Sudan: The coupists and people’s will
In an apparent extension of the Arab Spring dubbed by some observers as Arab Spring 2.0, Sudan’s long time ruler, President Omar al-Bashir was deposed by the military the other day in the same manner he came into power in 1989. This development followed prolonged protest by the population over rising cost of living and authoritarian policies of the government.
It would be recalled that president al-Bashir rose to power through a coup d’état 30 years ago and remained in power through a combination of authoritarian tactics and opaque elections with a repercussion of deposition from the pinnacle of power. His ouster dovetails into the wave of regime change in the Arab-north Africa spanning Tunisia, Egypt, Libya and recently Algeria, though a curious mix of illiberal democratic processes.
The points at issue in the political development in Sudan and central to the ousting of al-Bashir’s government were the shortages of food and fuel that spiked the price of bread. Fava beans or fuul, a staple, was short in supply and expensive. This economic hardship is a result of international financial institutions (IFIs) policies of restoring macro-economic stability adopted by the Khartoum ruling elite. Along a familiar pattern in the developing countries, subsidies were removed in a range of austerity measures that included currency devaluation.
As at December of last year, it cost 76 Sudanese pounds to buy $1 in the black market and the annual inflation rate stood at about 68% in November above a year old level of 25% previously. The economic profile was also not helped by the exit of South Sudan in 2005 with its oil resources and the subsisting United States sanctions partly eased in 2017. Predictably, these led to protests by the impoverished population who demanded courageously and resiliently for a regime change. The climax was the ouster of the government of al-Bashir.
Although the military intervened, the intrusion has yet to resolve the power question where sovereignty should lie at this moment of transition. General Awad Ibn Auf, the country’s vice president and defence minister who led the coup had announced that, “The armed forces will take power with the representation of the people to pave way for the Sudanese people to live in dignity.” Characteristic of the military, it suspended the 2005 Constitution and declared a three-month state of emergency. This did not impress the protesters who are currently demanding “a civilian council, parliament and government.”
The protesters have held out demanding civil control of the military-led transition government. There have been attempts by troops to clear the protesters. But the protesters are demanding a quicker move to civilian rule in Sudan than the military’s announced two-year transition to an elected government. This persistence has so far led to a leadership shuffle. Both General Auf and the head of the national intelligence have resigned from the provisional government paving way for the emergence of General Abdel Fattah Abdelrahman Burhan. But the leadership of the protest movement is insisting on a civilian council having representatives of the army. Sadly, the talks with the generals have been deadlocked.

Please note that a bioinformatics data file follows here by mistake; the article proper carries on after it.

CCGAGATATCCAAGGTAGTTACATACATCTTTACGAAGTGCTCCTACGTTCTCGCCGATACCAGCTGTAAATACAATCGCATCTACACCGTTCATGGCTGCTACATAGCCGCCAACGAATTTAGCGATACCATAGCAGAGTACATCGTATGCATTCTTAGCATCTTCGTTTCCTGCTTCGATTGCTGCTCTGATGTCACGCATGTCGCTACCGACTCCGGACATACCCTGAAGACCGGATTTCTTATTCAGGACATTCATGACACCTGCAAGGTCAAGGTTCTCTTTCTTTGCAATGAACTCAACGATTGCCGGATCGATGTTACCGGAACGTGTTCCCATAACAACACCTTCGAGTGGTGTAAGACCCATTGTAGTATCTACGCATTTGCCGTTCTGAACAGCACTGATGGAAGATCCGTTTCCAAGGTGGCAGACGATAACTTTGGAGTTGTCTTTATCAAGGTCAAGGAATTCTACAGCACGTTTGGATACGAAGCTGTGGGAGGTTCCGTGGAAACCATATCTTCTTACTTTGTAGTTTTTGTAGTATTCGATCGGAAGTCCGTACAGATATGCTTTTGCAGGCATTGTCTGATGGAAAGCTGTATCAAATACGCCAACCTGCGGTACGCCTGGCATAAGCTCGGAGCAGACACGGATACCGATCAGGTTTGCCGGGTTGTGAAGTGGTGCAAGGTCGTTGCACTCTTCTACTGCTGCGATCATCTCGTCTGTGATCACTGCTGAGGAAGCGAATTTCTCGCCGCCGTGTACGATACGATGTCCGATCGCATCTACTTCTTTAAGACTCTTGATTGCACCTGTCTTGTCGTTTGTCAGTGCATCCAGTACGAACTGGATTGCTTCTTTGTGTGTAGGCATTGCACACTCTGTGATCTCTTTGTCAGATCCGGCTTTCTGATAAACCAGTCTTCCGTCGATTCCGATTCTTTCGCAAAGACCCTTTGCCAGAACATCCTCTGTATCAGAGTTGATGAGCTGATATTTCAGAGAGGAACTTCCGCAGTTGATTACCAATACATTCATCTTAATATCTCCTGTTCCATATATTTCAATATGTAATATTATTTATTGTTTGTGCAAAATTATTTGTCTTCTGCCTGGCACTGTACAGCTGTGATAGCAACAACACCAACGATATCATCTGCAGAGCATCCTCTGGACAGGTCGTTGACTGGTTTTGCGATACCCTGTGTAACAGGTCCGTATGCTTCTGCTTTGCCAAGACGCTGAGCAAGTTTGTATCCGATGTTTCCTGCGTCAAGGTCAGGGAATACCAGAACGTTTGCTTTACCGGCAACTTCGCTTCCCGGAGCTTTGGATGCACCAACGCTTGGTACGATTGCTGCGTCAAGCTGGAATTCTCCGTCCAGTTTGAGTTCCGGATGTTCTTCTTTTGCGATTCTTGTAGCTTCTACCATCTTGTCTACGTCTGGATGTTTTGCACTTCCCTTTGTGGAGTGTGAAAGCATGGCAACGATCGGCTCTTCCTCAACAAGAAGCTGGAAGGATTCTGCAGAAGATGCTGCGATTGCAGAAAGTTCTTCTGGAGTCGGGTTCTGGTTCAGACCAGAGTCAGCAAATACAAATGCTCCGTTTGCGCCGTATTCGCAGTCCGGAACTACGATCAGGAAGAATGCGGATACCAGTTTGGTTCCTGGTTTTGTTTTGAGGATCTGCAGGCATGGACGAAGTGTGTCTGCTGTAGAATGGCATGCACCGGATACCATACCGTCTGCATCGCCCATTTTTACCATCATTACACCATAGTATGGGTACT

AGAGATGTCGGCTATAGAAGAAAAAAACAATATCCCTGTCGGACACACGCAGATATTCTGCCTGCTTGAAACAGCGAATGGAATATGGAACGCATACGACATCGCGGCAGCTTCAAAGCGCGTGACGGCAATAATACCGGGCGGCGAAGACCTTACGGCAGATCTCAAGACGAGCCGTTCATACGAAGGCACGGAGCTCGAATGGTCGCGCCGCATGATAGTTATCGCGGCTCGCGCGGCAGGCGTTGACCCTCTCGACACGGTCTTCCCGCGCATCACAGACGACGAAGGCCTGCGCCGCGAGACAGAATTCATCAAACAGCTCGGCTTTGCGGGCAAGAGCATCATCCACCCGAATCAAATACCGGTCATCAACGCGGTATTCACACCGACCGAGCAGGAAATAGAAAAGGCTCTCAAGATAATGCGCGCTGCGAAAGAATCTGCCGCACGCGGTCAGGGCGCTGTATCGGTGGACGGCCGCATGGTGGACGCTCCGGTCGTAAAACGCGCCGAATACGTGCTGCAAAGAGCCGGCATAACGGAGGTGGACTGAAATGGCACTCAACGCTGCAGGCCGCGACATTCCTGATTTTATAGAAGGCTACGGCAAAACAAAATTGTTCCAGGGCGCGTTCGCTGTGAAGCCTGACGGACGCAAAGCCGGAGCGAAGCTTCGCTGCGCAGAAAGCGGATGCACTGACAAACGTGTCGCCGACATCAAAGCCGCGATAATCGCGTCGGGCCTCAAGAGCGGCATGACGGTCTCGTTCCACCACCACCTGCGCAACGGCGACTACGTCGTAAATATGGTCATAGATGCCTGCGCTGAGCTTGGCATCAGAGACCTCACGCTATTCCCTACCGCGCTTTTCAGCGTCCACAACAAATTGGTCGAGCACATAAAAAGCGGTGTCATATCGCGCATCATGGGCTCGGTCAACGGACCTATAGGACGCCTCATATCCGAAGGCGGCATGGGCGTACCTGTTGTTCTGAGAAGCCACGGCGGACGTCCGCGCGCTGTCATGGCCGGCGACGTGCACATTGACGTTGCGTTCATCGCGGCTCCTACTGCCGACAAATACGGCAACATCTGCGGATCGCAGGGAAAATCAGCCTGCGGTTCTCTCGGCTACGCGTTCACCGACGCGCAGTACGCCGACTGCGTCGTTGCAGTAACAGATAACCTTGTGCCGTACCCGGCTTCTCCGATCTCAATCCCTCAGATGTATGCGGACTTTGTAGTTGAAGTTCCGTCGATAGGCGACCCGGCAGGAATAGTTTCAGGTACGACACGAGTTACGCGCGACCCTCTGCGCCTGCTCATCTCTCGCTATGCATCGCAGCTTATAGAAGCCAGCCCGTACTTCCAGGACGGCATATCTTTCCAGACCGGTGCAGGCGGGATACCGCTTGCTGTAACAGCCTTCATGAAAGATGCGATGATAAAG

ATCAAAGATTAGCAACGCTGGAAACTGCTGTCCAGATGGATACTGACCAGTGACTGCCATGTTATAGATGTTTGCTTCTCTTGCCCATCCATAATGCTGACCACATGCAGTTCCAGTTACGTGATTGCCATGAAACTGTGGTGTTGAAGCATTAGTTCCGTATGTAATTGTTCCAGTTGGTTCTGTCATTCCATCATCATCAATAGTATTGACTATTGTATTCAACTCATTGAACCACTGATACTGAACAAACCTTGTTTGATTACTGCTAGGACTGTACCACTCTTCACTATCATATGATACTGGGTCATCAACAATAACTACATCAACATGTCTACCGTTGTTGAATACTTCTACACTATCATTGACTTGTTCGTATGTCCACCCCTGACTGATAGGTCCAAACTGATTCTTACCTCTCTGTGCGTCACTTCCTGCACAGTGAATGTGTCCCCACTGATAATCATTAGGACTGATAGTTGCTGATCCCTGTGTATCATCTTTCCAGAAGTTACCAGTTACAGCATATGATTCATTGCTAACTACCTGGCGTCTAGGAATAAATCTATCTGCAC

While the representation of power remains problematic, the international community is also ambivalent. The AU’s Peace and Security Council (PSC) said in a statement that if the junta failed to hand over power to civilians within 15 days, the AU would suspend “the participation of the Sudan in all AU’s activities until the restoration of constitutional order.” Insisting that, “a military-led transition would be completely contrary to the aspirations of the people of Sudan.” On their part, China, Russia, Saudi Arabia and the UAE favour the stability of a military council while the Western alliance led by United States want a move towards democracy.
Before the struggle of the Sudanese people is checkmated on the altar of international politics, the point must be made that sovereignty belongs to the people and is at the core of social contract. Institutions of states such as the military must subordinate itself to the will of the people and allow democracy to flourish. And a quick transition to democratic order through the ballot box is non-negotiable.
However, the fall of al-Bashir coming on the heels of the forced exit of Algerian President, Abdelaziz Bouteflika as a result of the agitation of the people against misrule and tenacity in office should pass a clear message to sit-tight leaders in Africa. Dictators like Cameroon’s Paul Biya who has spent 30 years in power; Equatorial Guinea’s Teodoro Obiang Nguema, 39 years in office and Uganda’s Yoweri Museveni now 33 years in power should chart ways for a smooth change of leadership. Truly, sit-tightism has lost traction and adds no value to the governance process. But alternation in power allows for national renewal and socio-political stability.
In the main, it should be noted that al-Bashir perpetrated a great deal of human rights violations in his country. In the protest that led to his ouster, Amnesty International put the number of the dead at 37. While in power, he was accused of war crimes in the Darfur conflict in which hundreds of thousands of people were killed. Indeed, the International Criminal Court (ICC) indicted Mr. Bashir on charges of crimes against humanity and genocide years ago. He must indeed account for his stewardship of the Sudanese state. But the conclusion of the whole matter is that the military should not delay democratization process in Sudan a day longer than necessary. The will of the people should be supreme at this time.
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